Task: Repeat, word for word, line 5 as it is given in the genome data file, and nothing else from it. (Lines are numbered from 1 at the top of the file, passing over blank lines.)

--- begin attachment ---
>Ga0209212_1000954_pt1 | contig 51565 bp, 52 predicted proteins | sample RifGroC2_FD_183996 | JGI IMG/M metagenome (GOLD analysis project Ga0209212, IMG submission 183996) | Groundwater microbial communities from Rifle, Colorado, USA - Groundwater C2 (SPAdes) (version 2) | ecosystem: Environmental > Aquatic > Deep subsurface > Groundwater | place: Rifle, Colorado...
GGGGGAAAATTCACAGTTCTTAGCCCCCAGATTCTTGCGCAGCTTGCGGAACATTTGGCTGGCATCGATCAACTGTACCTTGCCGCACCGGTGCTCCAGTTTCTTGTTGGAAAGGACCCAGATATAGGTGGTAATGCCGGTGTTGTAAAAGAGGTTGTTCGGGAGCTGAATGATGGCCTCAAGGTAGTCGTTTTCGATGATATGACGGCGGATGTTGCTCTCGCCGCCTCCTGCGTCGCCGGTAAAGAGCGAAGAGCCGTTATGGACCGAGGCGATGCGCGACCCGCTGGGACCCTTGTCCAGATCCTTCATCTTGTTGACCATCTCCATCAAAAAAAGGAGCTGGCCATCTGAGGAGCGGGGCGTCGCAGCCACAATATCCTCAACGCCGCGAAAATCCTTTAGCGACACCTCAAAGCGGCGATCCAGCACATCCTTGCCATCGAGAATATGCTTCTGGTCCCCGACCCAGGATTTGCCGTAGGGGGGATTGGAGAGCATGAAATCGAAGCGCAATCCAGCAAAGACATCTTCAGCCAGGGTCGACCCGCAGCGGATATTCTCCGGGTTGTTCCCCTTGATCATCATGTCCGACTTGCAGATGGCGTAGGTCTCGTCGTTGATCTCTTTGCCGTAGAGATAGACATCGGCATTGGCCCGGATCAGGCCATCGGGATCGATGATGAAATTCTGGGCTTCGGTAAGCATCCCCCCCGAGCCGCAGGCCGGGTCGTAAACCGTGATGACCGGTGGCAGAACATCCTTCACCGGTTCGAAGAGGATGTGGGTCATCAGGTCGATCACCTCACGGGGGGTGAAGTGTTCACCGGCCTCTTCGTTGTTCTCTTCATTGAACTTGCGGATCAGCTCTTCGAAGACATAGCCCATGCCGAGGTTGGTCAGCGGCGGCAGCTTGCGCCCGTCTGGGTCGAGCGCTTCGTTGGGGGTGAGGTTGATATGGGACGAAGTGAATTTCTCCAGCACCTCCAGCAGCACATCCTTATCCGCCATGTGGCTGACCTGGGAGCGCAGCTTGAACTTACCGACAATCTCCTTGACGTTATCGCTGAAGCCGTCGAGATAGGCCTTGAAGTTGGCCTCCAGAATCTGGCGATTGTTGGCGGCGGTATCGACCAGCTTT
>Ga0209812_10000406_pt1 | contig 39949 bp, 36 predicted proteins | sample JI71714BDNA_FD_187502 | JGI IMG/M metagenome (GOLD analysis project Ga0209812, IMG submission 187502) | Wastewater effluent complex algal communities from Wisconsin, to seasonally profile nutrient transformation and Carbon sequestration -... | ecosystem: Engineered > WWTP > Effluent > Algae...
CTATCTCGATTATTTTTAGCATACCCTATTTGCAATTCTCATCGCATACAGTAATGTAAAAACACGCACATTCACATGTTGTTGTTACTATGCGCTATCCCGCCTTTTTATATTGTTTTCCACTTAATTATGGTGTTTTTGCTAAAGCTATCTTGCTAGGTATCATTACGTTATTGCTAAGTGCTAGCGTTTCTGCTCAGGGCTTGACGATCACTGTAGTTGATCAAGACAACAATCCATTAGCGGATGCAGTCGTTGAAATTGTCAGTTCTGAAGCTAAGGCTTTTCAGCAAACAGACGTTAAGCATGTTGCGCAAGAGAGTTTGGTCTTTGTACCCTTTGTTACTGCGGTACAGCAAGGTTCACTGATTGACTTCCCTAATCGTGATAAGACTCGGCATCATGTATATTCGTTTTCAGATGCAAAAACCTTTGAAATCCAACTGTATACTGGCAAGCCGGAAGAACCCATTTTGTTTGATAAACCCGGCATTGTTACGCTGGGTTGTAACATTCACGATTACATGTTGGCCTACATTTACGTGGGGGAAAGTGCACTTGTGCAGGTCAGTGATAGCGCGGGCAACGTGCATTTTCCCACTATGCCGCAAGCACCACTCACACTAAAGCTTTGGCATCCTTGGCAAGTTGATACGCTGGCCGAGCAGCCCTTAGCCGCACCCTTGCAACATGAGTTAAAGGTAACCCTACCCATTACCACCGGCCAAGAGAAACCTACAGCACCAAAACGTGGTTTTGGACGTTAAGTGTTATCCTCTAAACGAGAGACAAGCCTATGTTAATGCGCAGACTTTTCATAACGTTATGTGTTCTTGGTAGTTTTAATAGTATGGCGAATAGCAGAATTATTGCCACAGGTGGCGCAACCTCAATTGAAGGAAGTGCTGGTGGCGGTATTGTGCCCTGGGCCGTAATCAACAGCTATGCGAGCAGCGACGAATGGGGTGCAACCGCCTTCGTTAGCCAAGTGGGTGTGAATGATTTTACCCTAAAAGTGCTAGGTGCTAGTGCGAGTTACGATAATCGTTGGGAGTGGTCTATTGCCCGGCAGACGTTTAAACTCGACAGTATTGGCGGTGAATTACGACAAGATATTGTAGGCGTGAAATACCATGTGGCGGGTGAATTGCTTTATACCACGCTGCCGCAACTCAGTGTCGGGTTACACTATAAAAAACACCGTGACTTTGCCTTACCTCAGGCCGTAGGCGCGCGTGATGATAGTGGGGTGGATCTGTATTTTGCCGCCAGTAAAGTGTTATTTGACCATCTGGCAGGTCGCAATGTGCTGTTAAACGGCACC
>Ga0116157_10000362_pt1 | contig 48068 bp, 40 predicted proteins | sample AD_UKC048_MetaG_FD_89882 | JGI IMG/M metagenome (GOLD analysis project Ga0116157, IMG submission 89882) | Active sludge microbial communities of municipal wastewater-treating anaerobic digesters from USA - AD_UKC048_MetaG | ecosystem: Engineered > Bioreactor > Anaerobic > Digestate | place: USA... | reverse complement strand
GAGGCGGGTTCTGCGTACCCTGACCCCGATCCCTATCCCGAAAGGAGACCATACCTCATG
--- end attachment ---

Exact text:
>Ga0116157_10000362_pt1 | contig 48068 bp, 40 predicted proteins | sample AD_UKC048_MetaG_FD_89882 | JGI IMG/M metagenome (GOLD analysis project Ga0116157, IMG submission 89882) | Active sludge microbial communities of municipal wastewater-treating anaerobic digesters from USA - AD_UKC048_MetaG | ecosystem: Engineered > Bioreactor > Anaerobic > Digestate | place: USA... | reverse complement strand